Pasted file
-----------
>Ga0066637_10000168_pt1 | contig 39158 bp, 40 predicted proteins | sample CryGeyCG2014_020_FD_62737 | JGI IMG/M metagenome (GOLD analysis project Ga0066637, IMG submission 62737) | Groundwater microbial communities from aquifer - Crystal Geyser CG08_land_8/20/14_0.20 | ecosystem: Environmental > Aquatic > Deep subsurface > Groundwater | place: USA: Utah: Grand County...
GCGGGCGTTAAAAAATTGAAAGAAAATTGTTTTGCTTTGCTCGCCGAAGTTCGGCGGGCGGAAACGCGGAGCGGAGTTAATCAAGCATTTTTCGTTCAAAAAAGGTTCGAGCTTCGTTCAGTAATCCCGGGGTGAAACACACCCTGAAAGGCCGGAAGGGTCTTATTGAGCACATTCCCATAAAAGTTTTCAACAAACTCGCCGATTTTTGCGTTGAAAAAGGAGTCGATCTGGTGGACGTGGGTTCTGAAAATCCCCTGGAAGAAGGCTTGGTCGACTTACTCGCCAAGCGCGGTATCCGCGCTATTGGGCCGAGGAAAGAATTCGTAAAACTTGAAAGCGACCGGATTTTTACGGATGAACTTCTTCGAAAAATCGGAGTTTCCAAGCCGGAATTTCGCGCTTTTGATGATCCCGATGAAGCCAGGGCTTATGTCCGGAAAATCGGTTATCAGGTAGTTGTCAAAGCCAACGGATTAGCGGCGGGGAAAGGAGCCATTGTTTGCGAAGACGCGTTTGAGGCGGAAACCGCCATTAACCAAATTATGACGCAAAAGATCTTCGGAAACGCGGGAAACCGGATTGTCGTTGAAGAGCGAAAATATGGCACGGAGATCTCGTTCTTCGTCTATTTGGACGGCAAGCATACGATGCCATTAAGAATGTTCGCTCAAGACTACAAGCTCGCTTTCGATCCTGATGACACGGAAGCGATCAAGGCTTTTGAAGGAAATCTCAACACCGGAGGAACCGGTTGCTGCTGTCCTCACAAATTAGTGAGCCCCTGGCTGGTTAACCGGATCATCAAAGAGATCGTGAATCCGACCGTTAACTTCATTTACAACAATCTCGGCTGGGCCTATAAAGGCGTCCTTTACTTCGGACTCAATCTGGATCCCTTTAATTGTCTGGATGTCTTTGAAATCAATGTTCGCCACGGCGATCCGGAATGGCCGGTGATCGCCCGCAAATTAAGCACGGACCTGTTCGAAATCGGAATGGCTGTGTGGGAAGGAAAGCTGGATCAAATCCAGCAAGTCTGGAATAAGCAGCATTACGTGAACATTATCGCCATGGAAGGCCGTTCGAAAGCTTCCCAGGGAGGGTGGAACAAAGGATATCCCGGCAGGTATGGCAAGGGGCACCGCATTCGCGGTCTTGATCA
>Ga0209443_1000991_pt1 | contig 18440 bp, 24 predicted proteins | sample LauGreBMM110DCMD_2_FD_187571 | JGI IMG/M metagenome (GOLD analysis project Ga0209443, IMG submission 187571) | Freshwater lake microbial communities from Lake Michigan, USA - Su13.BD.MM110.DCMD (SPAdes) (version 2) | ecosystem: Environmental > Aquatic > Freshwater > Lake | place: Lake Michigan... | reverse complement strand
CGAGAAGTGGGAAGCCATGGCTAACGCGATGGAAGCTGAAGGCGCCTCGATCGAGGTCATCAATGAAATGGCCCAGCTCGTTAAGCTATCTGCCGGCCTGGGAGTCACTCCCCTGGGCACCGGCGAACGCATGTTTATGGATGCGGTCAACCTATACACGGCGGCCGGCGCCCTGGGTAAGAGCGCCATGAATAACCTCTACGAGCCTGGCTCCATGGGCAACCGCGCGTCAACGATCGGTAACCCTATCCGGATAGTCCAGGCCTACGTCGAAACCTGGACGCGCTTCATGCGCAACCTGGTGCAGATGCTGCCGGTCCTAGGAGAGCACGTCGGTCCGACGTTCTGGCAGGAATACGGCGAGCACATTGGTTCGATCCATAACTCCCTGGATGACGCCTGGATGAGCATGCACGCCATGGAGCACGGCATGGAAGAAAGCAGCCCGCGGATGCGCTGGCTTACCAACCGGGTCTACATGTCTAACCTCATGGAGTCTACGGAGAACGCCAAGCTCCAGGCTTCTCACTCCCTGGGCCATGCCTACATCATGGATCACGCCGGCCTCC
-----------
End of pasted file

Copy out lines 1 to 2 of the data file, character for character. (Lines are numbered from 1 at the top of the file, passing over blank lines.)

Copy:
>Ga0066637_10000168_pt1 | contig 39158 bp, 40 predicted proteins | sample CryGeyCG2014_020_FD_62737 | JGI IMG/M metagenome (GOLD analysis project Ga0066637, IMG submission 62737) | Groundwater microbial communities from aquifer - Crystal Geyser CG08_land_8/20/14_0.20 | ecosystem: Environmental > Aquatic > Deep subsurface > Groundwater | place: USA: Utah: Grand County...
GCGGGCGTTAAAAAATTGAAAGAAAATTGTTTTGCTTTGCTCGCCGAAGTTCGGCGGGCGGAAACGCGGAGCGGAGTTAATCAAGCATTTTTCGTTCAAAAAAGGTTCGAGCTTCGTTCAGTAATCCCGGGGTGAAACACACCCTGAAAGGCCGGAAGGGTCTTATTGAGCACATTCCCATAAAAGTTTTCAACAAACTCGCCGATTTTTGCGTTGAAAAAGGAGTCGATCTGGTGGACGTGGGTTCTGAAAATCCCCTGGAAGAAGGCTTGGTCGACTTACTCGCCAAGCGCGGTATCCGCGCTATTGGGCCGAGGAAAGAATTCGTAAAACTTGAAAGCGACCGGATTTTTACGGATGAACTTCTTCGAAAAATCGGAGTTTCCAAGCCGGAATTTCGCGCTTTTGATGATCCCGATGAAGCCAGGGCTTATGTCCGGAAAATCGGTTATCAGGTAGTTGTCAAAGCCAACGGATTAGCGGCGGGGAAAGGAGCCATTGTTTGCGAAGACGCGTTTGAGGCGGAAACCGCCATTAACCAAATTATGACGCAAAAGATCTTCGGAAACGCGGGAAACCGGATTGTCGTTGAAGAGCGAAAATATGGCACGGAGATCTCGTTCTTCGTCTATTTGGACGGCAAGCATACGATGCCATTAAGAATGTTCGCTCAAGACTACAAGCTCGCTTTCGATCCTGATGACACGGAAGCGATCAAGGCTTTTGAAGGAAATCTCAACACCGGAGGAACCGGTTGCTGCTGTCCTCACAAATTAGTGAGCCCCTGGCTGGTTAACCGGATCATCAAAGAGATCGTGAATCCGACCGTTAACTTCATTTACAACAATCTCGGCTGGGCCTATAAAGGCGTCCTTTACTTCGGACTCAATCTGGATCCCTTTAATTGTCTGGATGTCTTTGAAATCAATGTTCGCCACGGCGATCCGGAATGGCCGGTGATCGCCCGCAAATTAAGCACGGACCTGTTCGAAATCGGAATGGCTGTGTGGGAAGGAAAGCTGGATCAAATCCAGCAAGTCTGGAATAAGCAGCATTACGTGAACATTATCGCCATGGAAGGCCGTTCGAAAGCTTCCCAGGGAGGGTGGAACAAAGGATATCCCGGCAGGTATGGCAAGGGGCACCGCATTCGCGGTCTTGATCA